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How to Grow Your Revenue with Transactional SMS

   BONUS MATERIAL: SMS API Integration Checklist

Transactional SMS messages can enhance your brand presence, improve customer service and boost revenue and profits. They differ from promotional SMS messages in their tone (and in relation to text messaging compliance laws), yet they’re incredibly important in helping you strengthen customer relations.

What is a transactional SMS?

Transactional messages are classed as business-critical communications that are central to the customer experience. Appointment reminders, order confirmations, delivery updates and review requests sent by text are all types of transactional SMS messages. The same goes for verification codes sent by SMS as part of a two-factor authentication message.

Transactional SMS is different from promotional SMS in that the latter focuses on advertising and marketing. Any SMS that promotes a product or service, for example, with a flash sale notification, discount code, VIP or loyalty offer, or even a generic brand awareness campaign, falls into this category.

Some marketing-savvy businesses are using a hybrid of the two message types – adapting transactional messages to add value for the customer, to drive further engagement and action, or to cross-sell other products and opportunities.

Text messaging laws

Both promotional and transactional SMS can be carried out as part of your SMS marketing strategy. However, it’s essential to know the difference between the two message types so you can be sure you’re adhering to the relevant SMS compliance laws that govern the country where your customers/subscribers reside.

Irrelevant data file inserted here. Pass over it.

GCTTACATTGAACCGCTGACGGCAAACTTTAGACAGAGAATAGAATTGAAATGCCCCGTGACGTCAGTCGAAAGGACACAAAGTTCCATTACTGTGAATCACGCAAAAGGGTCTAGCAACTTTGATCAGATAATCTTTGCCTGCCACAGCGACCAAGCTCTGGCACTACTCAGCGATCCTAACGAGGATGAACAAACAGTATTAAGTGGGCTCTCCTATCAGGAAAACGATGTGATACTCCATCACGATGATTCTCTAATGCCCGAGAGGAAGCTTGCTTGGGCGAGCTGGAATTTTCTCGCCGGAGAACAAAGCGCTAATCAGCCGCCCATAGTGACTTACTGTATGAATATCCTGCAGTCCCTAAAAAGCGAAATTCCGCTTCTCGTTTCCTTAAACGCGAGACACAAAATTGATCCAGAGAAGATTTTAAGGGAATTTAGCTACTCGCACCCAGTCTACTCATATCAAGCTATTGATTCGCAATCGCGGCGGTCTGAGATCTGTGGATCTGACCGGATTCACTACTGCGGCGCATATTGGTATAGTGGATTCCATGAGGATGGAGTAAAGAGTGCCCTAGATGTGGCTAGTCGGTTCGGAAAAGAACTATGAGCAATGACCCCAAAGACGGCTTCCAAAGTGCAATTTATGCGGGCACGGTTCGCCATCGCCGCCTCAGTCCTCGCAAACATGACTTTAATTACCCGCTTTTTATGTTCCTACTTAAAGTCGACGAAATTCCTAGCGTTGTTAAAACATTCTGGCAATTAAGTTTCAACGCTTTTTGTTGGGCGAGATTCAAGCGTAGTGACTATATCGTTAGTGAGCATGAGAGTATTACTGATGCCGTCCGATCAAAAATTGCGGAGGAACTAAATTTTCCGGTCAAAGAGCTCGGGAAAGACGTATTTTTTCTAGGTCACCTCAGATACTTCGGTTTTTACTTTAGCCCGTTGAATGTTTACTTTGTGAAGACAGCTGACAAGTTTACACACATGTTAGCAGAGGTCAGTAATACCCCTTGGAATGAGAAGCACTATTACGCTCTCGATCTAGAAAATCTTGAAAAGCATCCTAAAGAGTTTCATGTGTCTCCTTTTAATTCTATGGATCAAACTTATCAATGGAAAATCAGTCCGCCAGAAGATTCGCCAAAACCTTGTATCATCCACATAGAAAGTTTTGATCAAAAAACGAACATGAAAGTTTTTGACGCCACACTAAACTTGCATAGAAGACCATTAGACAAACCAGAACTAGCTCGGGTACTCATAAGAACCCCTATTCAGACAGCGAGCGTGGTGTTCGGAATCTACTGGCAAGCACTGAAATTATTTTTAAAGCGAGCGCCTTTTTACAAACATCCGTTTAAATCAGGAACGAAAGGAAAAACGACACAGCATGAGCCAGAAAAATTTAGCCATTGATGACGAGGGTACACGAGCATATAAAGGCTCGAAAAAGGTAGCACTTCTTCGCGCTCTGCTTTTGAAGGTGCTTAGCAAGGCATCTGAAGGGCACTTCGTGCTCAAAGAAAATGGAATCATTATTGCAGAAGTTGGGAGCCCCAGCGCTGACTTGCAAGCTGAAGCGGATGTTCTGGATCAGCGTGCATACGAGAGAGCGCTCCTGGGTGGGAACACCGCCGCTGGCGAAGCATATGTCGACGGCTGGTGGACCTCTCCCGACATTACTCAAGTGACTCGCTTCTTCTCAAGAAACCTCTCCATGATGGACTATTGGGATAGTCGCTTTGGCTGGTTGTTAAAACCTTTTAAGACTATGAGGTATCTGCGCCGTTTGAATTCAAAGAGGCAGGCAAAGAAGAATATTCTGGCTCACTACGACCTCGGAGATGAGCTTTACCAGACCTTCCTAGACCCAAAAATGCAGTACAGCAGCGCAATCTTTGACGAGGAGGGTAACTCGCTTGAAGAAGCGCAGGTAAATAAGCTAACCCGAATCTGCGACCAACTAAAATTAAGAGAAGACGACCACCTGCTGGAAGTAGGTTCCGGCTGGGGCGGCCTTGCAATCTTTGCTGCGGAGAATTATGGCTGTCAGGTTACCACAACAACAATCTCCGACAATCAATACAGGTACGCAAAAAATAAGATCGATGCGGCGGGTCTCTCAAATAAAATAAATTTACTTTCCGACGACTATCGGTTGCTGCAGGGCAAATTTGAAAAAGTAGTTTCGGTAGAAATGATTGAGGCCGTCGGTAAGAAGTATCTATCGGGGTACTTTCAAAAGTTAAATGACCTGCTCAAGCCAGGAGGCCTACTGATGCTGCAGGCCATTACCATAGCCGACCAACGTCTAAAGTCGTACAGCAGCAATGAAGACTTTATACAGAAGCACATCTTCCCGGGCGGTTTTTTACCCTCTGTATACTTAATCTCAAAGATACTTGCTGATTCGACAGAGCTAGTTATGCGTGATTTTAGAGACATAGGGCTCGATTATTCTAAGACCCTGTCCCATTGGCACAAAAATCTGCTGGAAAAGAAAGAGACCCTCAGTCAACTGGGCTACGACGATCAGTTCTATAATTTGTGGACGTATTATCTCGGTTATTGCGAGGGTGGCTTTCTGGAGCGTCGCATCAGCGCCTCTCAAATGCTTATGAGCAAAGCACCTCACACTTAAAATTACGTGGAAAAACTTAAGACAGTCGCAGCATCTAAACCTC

SMS compliance laws and regulations exist to ensure that businesses follow legal and ethical practices when sending out text communications. Legislation varies according to country and the message content. Marketing texts, for instance, require express consent from subscribers, whereas informational texts are treated slightly differently.

Notable laws and regulations to check out include the TCPA, CAN-SPAM Act and CITA Messaging Principles, which are relevant to the United States, along with the GDPR which governs data protection in Europe and the United Kingdom. It’s essential to be aware of and comply with the relevant text messaging laws as any breaches can lead to hefty penalties for your business.

Benefits of transactional SMS as a communication channel

Transactional messages can be delivered by email, post, phone call and some messaging platforms (like Messenger) as well as SMS. Not all these channels are convenient for this purpose. Imagine an eCommerce business sending an order confirmation by post. The customer would probably receive their purchase at the same time or even before the confirmation arrives! This would render the order confirmation entirely useless and probably cause the customer some frustration too.

That said, appointment confirmations are sometimes sent by post. A good number of NHS hospitals still use the traditional method of posting letters out to patients. In this case, the transactional message works fine by ‘snail mail’, as routine NHS appointments typically involve a lengthy waiting time.

So, the urgency of the transactional message plays a part in which communicational channel to use. For most cases, SMS is best. Here’s why:

Excellent delivery and open rates

SMS messages generally have a better chance of being seen compared to other channels. With email, as many as 55% of all emails globally are considered spam – it can take time and effort to build a reputable ‘sending reputation’ with email service providers, so deliverability is a concern. Of the emails that do land in the inbox, on average, only 21.33% are opened.

Though SMS messages are also subject to spam filters by carriers, there’s less chance of texts going astray, especially considering the transactional nature of the content. Furthermore, text messages lead the way with an astonishing 98% open rate, because of their ‘always-on’ nature.